Bulgar–Serb War (839–842)

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Bulgar-Serb War (839–42)
Part of the Bulgarian–Serbian Wars (medieval)
Bulgaria under Presian-1.jpg
Bulgarian Empire in the 9th century and its territorial expansion under Kings Krum, Omurtag and Presian
Date839 — 842
Location
Central Balkans
Result Serbian victory
Belligerents
Bulgarian Khanate Seal of Strojimir.gif Serbian Principality
Commanders and leaders
Presian I Seal of Strojimir.gif Vlastimir
Casualties and losses
Heavy Unknown
Serbian Principality and its eastern borders with Bulgarian Khanate in the 9th century

The Bulgarian-Serbian War of 839–842 was fought between the Bulgarian Khanate and the Serbian Principality. It was the first conflict of the medieval Bulgarian–Serbian Wars.[1][2][3]

Prelude[edit]

According to De Administrando Imperio, the Serbs and Bulgars had lived peacefully as neighbours until the Bulgarian invasion in 839 (in the last years of emperor Theophilos).[4] It is not known what exactly prompted the war,[5] as Porphyrogenitus gives no clear answer; whether it was a result of Serbian–Bulgarian relations, i.e. the Bulgarian conquest to the southeast, or a result of the Byzantine-Bulgarian rivalry, in which Serbia was at the side of the Byzantines as an Imperial ally.[6] It was not unlikely that the Emperor had a part in it; as he was in war with the Arabs, he may have pushed the Serbs to drive the Bulgars from western Macedonia, which would benefit them both.[4] According to J. B. Bury, this alliance would explain the cause of the Bulgarian action.[4] Vasil Zlatarski supposes that the Emperor offered the Serbs complete independence in return.[4][7]

War[edit]

According to Porphyrogenitus, the Bulgars wanted to continue their conquest of the Slavic lands and to force the Serbs into subjugation. Khan Presian (r. 836–852) launched an invasion into Serbian territory in 839, which led to a war that lasted for three years, in which the Serbs were victorious. The Bulgarian army was heavily defeated and lost many men. Presian made no territorial gains and was driven out by the army of Vlastimir.[5][7][1] The Serbs held out in their hardly accessible forests and gorges, and knew how to fight in the hills.[5][8] The war ended with the death of Theophilos in 842, which released Vlastimir from his obligations to the Byzantine Empire.[9]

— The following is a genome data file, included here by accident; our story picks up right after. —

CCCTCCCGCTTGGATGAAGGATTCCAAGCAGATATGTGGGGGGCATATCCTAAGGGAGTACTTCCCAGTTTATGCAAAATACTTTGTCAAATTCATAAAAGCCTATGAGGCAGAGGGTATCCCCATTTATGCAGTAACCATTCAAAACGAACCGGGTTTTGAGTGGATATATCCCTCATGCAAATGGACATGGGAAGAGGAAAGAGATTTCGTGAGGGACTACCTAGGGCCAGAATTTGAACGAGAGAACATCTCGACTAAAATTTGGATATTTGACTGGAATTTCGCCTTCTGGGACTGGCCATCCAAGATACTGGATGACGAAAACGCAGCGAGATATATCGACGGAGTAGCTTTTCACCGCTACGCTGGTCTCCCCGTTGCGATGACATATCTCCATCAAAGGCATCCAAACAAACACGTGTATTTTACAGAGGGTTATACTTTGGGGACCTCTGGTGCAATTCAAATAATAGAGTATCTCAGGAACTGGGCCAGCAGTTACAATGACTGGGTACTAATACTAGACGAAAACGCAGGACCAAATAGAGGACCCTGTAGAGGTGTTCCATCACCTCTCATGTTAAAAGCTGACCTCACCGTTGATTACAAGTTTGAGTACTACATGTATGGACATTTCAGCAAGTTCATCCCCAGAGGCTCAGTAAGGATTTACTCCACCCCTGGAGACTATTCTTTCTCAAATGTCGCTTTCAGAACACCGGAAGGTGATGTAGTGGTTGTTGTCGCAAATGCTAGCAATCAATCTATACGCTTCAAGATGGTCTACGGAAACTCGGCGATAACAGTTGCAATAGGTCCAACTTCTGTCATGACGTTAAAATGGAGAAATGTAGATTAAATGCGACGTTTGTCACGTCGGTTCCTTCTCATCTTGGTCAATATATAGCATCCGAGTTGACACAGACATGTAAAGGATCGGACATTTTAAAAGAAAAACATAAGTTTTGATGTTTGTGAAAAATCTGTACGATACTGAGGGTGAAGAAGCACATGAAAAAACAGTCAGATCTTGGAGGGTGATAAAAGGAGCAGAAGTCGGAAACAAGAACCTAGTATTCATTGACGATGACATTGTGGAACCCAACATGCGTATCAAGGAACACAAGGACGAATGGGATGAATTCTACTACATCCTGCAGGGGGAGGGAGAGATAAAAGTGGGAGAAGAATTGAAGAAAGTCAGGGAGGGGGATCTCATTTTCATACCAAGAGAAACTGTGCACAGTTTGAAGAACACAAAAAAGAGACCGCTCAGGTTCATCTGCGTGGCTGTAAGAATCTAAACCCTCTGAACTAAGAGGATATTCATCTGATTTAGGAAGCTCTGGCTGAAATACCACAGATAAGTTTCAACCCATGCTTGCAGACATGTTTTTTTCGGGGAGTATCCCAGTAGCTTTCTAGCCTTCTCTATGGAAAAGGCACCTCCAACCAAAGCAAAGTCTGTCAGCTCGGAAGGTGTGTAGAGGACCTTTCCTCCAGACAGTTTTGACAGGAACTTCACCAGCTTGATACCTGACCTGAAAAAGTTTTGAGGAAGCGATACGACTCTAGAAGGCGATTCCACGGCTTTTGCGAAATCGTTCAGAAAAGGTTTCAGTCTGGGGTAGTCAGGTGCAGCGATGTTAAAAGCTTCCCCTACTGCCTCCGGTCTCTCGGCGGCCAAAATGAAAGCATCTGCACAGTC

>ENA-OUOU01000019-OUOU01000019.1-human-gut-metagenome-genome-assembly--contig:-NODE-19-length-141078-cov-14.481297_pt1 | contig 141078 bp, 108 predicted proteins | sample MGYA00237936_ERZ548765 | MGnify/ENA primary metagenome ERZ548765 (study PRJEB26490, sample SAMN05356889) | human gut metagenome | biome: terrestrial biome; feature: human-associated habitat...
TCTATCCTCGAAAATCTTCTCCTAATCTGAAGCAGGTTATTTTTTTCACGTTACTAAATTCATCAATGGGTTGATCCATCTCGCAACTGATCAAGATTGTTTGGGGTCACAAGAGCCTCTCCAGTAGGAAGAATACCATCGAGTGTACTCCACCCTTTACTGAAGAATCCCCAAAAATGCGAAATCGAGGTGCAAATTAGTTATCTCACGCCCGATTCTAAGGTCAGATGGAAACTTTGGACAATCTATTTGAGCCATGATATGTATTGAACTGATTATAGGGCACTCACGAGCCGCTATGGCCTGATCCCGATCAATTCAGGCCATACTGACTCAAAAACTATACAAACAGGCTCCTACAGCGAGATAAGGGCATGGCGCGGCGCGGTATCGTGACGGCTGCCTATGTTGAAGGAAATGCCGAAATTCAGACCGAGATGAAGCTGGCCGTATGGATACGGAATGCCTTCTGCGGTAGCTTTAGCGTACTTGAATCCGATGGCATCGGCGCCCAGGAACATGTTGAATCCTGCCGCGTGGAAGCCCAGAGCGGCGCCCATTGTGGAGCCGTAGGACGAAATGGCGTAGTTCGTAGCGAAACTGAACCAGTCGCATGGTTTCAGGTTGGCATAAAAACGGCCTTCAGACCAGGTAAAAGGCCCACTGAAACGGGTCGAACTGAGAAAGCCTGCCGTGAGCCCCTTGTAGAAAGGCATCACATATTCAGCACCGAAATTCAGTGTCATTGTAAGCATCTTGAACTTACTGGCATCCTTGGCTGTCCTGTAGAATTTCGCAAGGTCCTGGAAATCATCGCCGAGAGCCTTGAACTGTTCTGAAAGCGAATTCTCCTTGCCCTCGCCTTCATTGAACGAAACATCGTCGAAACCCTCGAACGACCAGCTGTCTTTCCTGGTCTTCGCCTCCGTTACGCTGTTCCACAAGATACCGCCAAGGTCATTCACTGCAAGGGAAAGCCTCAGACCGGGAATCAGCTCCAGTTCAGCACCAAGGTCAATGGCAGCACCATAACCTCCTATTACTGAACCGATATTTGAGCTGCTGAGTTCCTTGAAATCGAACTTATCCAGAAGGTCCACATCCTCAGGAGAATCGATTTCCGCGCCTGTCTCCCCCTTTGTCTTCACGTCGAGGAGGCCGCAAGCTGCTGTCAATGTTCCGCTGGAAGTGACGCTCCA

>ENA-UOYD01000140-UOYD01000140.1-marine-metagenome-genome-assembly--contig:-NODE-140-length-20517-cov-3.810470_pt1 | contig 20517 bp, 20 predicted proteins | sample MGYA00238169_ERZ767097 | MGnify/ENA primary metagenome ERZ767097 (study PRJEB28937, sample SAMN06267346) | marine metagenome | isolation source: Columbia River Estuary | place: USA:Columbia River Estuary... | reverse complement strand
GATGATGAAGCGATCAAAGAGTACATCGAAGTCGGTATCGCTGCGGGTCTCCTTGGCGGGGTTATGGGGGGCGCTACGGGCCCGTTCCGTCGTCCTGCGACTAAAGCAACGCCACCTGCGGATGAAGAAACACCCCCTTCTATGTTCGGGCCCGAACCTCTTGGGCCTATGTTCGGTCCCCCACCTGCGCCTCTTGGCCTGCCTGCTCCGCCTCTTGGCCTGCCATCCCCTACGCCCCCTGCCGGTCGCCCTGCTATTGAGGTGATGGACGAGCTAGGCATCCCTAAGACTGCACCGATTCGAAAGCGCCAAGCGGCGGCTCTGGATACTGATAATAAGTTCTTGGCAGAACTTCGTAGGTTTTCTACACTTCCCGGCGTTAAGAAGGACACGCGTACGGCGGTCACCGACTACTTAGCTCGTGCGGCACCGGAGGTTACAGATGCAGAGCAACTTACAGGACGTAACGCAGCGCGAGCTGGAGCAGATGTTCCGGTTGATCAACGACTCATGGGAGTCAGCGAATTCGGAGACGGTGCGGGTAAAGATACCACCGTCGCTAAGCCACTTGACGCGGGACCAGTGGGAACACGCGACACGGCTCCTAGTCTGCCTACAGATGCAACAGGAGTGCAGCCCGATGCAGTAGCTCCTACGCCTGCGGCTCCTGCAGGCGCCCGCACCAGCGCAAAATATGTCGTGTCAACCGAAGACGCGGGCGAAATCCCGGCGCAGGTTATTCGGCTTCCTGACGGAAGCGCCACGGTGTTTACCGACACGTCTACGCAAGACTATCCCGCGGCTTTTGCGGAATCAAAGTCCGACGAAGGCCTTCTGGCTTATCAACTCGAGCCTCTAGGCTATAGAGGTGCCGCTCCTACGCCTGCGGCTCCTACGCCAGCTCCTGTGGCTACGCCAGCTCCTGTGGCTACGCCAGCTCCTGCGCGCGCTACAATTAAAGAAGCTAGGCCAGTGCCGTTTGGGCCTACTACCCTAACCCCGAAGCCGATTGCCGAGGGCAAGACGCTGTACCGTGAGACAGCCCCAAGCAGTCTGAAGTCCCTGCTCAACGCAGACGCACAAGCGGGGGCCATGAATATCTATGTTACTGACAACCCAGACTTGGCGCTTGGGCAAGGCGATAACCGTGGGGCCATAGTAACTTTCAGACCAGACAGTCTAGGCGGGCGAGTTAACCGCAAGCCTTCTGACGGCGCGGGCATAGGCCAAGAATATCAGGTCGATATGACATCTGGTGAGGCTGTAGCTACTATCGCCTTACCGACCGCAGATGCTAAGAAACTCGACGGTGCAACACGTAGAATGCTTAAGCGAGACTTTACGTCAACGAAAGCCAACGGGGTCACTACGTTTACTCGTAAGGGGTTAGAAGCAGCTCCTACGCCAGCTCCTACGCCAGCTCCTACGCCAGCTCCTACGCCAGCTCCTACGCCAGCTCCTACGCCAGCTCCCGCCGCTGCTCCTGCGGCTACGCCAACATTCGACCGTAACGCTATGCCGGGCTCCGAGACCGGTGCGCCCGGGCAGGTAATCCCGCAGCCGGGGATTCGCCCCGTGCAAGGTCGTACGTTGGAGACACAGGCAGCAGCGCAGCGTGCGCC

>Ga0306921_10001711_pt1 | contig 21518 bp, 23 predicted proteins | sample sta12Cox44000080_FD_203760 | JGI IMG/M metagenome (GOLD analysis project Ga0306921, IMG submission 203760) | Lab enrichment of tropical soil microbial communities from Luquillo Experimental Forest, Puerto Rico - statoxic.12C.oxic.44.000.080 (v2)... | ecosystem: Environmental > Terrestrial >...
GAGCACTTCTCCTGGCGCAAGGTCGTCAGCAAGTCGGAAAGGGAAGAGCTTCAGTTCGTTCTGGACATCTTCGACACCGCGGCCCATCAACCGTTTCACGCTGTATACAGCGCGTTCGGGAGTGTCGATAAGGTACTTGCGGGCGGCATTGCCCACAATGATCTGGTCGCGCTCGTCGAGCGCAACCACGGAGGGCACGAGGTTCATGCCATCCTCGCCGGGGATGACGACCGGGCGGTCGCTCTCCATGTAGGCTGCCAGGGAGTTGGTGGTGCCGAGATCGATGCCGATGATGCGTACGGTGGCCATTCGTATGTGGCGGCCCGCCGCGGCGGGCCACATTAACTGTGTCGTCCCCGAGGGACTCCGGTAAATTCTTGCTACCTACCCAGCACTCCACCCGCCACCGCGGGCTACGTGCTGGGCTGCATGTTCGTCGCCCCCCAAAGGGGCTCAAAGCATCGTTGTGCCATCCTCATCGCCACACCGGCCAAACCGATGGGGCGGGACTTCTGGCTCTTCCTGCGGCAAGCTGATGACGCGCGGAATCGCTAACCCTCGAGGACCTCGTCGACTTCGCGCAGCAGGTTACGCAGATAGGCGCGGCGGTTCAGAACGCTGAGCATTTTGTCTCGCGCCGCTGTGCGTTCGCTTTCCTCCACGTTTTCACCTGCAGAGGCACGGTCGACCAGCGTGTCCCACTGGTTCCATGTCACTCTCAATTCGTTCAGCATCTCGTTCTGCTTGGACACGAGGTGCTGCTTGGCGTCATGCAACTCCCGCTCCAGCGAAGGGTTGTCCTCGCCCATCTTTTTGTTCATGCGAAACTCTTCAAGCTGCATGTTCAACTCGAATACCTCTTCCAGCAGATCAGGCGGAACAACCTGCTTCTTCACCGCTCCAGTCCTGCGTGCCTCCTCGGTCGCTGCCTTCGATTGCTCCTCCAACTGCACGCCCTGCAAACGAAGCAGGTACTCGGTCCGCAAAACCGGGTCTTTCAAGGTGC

According to Tibor Živković, it is possible that the Bulgarian attack came after the failed invasion of Struma and Nestos valley in 846: Presian may have collected his army and headed for Serbia, and Vlastimir may have participated in the Byzantine–Bulgarian Wars, which would mean that Presian answered to a direct Serbian involvement.[10]

The defeat of the Bulgars, who had become one of the greater powers in the 9th century showed that Serbia was an organized state, fully capable of defending its borders; a very high military and administrative organizational frame to present such effective resistance.[11]

Aftermath[edit]

Soon after 846, with the end of the 30–year–peace established by the Byzantine–Bulgarian Treaty of 815, Presian and his first minister Isbul invaded the regions of the Struma and the Nestos, and empress–regent Theodora (r. 842–855, the wife of Theophilos) answered by attacking Thracian Bulgaria.[5] A brief peace was concluded, then Presian proceeded to invade Macedonia[5][4][7] and eventually most of the region, including the city of Philippi, were incorporated in Bulgaria.[12] The Bulgarians also imposed rule on the Morava region, the frontier region between Serbia and the Bulgarian Khanate.

See also[edit]

References[edit]

  1. ^ a b Fine 1991, pp. 108, 110.
  2. ^ Ćirković 2004, pp. 15.
  3. ^ Curta 2006, pp. 145, 167.
  4. ^ a b c d e Bury 2008, p. 372.
  5. ^ a b c d e Runciman 1930, ch. 2, n. 88
  6. ^ Živković 2006, p. 13
  7. ^ a b c Zlatarski 1918, f. 17
  8. ^ Ćorović 2001, ch. 2, III
  9. ^ Houtsma 1993, p. 199
  10. ^ Živković 2006, pp. 14–15
  11. ^ Živković 2006, p. 19
  12. ^ Andreev 1996, pp. 69–70

Sources[edit]

Primary sources
  • Moravcsik, Gyula, ed. (1967) [1949]. Constantine Porphyrogenitus: De Administrando Imperio (2nd revised ed.). Washington D.C.: Dumbarton Oaks Center for Byzantine Studies.CS1 maint: ref=harv (link)
Secondary sources